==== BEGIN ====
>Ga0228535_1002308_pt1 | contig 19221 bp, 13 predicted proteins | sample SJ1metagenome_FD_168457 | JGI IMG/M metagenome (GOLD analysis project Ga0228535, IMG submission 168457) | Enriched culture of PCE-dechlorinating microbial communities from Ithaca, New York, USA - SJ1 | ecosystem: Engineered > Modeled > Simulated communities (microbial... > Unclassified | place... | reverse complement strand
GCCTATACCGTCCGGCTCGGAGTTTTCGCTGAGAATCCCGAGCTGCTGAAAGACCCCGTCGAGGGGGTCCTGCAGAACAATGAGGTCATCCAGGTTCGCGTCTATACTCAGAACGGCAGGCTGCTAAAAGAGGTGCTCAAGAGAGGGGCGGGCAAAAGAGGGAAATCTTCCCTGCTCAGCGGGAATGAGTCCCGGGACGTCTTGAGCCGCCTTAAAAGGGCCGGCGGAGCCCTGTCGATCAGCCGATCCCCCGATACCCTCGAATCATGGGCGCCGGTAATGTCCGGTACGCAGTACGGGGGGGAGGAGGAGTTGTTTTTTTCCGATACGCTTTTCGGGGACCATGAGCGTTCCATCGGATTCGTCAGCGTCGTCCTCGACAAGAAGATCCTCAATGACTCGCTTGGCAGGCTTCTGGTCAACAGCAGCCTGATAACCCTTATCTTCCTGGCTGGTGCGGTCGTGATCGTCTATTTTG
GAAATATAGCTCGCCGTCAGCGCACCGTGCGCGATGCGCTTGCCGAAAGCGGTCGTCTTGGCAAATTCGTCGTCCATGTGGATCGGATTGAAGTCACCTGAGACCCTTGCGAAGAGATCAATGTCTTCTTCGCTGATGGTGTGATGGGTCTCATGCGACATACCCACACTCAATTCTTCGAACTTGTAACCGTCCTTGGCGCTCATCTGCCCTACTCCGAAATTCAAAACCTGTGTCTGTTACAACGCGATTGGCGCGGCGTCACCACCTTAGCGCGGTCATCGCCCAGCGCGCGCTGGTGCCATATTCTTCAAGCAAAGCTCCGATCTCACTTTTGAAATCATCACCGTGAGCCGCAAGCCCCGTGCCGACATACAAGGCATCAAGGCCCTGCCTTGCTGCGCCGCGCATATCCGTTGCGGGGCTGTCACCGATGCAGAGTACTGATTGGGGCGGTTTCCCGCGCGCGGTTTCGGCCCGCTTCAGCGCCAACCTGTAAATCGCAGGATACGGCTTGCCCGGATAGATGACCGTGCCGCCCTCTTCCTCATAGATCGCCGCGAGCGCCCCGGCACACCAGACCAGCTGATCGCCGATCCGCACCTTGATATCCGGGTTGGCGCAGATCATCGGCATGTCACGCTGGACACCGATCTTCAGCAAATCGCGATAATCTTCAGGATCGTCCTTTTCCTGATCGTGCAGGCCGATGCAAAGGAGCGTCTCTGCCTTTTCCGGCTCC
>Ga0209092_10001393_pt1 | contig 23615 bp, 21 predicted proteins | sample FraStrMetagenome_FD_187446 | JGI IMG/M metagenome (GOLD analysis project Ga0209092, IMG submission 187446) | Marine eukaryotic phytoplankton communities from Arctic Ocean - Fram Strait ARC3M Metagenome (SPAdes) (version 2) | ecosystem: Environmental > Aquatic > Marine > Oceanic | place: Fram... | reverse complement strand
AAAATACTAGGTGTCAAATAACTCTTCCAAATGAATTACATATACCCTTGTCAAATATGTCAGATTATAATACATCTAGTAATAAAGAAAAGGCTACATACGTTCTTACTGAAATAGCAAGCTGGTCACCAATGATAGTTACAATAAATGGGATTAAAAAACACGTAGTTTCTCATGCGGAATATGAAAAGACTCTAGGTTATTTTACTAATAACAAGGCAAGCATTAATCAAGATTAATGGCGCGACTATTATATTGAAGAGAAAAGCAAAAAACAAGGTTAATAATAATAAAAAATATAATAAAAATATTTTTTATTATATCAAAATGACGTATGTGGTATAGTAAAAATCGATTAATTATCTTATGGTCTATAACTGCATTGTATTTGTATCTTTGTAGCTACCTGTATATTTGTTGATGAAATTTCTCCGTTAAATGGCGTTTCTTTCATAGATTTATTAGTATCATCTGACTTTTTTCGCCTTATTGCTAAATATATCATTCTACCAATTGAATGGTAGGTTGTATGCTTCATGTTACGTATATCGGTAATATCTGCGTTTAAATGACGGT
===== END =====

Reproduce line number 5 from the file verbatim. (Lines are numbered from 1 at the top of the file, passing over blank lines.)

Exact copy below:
AAAATACTAGGTGTCAAATAACTCTTCCAAATGAATTACATATACCCTTGTCAAATATGTCAGATTATAATACATCTAGTAATAAAGAAAAGGCTACATACGTTCTTACTGAAATAGCAAGCTGGTCACCAATGATAGTTACAATAAATGGGATTAAAAAACACGTAGTTTCTCATGCGGAATATGAAAAGACTCTAGGTTATTTTACTAATAACAAGGCAAGCATTAATCAAGATTAATGGCGCGACTATTATATTGAAGAGAAAAGCAAAAAACAAGGTTAATAATAATAAAAAATATAATAAAAATATTTTTTATTATATCAAAATGACGTATGTGGTATAGTAAAAATCGATTAATTATCTTATGGTCTATAACTGCATTGTATTTGTATCTTTGTAGCTACCTGTATATTTGTTGATGAAATTTCTCCGTTAAATGGCGTTTCTTTCATAGATTTATTAGTATCATCTGACTTTTTTCGCCTTATTGCTAAATATATCATTCTACCAATTGAATGGTAGGTTGTATGCTTCATGTTACGTATATCGGTAATATCTGCGTTTAAATGACGGT